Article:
A last-minute phone call from a source revealed an exciting tidbit about the man behind the world’s largest ferris wheel, Rich Marin. While Mr. Marin may have come to fame (or infamy) for blogging about movies as the Bear Stearns division he ran imploded, he is unapologetic about his love of cinema—so much so he even relaunched his movie blog last year. “I decided you can’t pretend to be who you’re not,” he said.
Among the people we reached out to while reporting this week’s cover story on Rich Marin was Nassim Taleb. Not only is he a well-known talking head (and presumably accessible), but he also got his start at Bankers Trust, just like Mr. Marin. Well, we were in for a terse, maybe even rude, but also hilarious surprise: Mr. Taleb’s over-the-top auto-reply email.
Out of Africa
Rich Marin is big. For more than three decades, he dominated Wall Street, creating some of the industry’s most exotic investments, making billions for his clients, and millions for himself. One of his minions blew a hole in the side of Bankers Trust, a firm Mr. Marin helped transform into a derivatives powerhouse, and still he held on for the ride, becoming the youngest managing director ever at the bank. It all came crashing down five years ago, when the hedge funds he oversaw at Bear Stearns imploded. The rest of the world followed within the year. But there was Mr. Marin, standing amid the wreckage, helping rescue an overzealous Israeli diamond magnate who had plowed $3 billion into prime U.S. real estate just as the frothing market froze over. He rescued the firm, only to be unceremoniously fired two years to the day after he joined.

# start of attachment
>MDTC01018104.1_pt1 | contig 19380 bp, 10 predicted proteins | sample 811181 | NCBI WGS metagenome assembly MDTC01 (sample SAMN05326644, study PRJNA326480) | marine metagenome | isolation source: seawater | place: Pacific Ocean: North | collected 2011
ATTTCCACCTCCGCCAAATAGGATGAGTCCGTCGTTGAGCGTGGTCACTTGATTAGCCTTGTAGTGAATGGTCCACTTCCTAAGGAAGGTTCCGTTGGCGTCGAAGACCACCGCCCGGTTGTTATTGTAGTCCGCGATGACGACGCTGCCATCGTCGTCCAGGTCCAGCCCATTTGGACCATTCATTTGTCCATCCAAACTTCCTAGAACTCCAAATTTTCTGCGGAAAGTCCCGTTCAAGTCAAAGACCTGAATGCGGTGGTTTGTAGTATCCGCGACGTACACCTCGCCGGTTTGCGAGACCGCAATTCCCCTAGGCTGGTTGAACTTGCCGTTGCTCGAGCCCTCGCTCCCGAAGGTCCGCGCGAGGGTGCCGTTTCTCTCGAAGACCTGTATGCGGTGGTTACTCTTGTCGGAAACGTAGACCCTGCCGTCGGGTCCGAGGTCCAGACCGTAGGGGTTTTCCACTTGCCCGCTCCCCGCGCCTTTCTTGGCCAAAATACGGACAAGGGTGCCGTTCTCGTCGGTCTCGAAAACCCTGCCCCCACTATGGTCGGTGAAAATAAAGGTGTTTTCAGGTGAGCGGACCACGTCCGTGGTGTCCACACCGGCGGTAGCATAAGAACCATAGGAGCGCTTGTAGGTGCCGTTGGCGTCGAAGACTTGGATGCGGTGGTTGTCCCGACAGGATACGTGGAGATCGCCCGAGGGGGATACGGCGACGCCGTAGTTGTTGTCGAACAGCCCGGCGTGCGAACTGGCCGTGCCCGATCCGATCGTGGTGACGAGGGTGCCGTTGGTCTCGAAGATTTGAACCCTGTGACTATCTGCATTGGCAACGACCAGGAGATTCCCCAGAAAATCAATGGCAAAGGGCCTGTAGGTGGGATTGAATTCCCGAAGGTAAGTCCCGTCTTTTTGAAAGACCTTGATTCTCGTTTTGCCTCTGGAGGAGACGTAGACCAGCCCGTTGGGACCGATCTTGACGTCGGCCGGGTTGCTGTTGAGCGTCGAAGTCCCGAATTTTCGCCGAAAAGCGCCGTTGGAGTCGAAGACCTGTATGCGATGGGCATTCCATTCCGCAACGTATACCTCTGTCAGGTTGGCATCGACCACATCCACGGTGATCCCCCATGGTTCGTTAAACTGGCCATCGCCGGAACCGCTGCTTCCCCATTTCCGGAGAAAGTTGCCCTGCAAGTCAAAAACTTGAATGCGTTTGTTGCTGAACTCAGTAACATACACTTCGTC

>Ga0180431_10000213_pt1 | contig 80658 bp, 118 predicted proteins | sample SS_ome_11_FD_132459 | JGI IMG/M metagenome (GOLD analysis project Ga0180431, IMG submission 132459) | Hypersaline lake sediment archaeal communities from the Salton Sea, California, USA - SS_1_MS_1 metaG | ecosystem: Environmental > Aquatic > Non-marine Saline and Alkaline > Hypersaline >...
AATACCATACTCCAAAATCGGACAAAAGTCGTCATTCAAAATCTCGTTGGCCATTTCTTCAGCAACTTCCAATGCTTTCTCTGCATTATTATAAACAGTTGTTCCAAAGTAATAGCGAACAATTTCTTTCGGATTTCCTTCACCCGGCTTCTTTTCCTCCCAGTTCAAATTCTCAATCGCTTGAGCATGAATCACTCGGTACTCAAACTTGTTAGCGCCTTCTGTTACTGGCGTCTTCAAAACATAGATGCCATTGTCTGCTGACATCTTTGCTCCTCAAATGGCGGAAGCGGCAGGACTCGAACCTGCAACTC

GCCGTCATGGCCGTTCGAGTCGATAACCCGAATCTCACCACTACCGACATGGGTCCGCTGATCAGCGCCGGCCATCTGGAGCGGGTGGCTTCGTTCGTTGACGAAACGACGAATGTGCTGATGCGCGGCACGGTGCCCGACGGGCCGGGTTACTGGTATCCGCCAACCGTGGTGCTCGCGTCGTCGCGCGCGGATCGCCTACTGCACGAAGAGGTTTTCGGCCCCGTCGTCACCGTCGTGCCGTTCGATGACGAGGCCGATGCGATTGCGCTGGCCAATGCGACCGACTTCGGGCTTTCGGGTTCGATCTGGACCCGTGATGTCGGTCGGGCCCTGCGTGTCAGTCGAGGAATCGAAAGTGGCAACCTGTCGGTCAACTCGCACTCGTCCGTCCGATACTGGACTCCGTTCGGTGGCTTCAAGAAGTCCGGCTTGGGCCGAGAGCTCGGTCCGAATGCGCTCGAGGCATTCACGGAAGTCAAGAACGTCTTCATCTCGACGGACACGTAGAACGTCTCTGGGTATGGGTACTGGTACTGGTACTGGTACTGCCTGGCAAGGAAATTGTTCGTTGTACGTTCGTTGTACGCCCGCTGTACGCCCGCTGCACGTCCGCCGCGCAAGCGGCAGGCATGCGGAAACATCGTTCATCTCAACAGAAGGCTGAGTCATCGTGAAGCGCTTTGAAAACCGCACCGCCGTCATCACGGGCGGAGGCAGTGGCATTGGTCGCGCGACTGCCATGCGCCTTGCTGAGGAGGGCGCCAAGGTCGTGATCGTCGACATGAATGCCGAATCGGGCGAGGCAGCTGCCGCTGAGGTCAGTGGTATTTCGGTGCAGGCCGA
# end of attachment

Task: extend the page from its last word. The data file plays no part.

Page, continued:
Now Rich Marin wants to build the world’s largest ferris wheel—in Staten Island, naturally—and the mayor just gave him his blessing.
Did we mention he is big? At the announcement of the project last Thursday, Mr. Marin absolutely dwarfed Mayor Bloomberg and Senator Chuck Schumer, along with the other dignitaries gathered at the ferry terminal. But despite his imposing size—he stands 6-foot-5 and is built like an offensive lineman—Mr. Marin is probably one of the gentlest people on the Street. Were he a real bear, rather than having worked for one, Mr. Marin would be not a grizzly but a teddy. This may help explain his turbulent career.
Africa Israel USA, the American arm of Israeli billionaire Lev Leviev’s company, was one of the top real estate players when the bubble was at its biggest. Which is to say a lot of expensive investments—The Apthorp, the old Times Building, the MetLife clock tower building on Madison Square Park—have since soured.
Richard Marin was Read More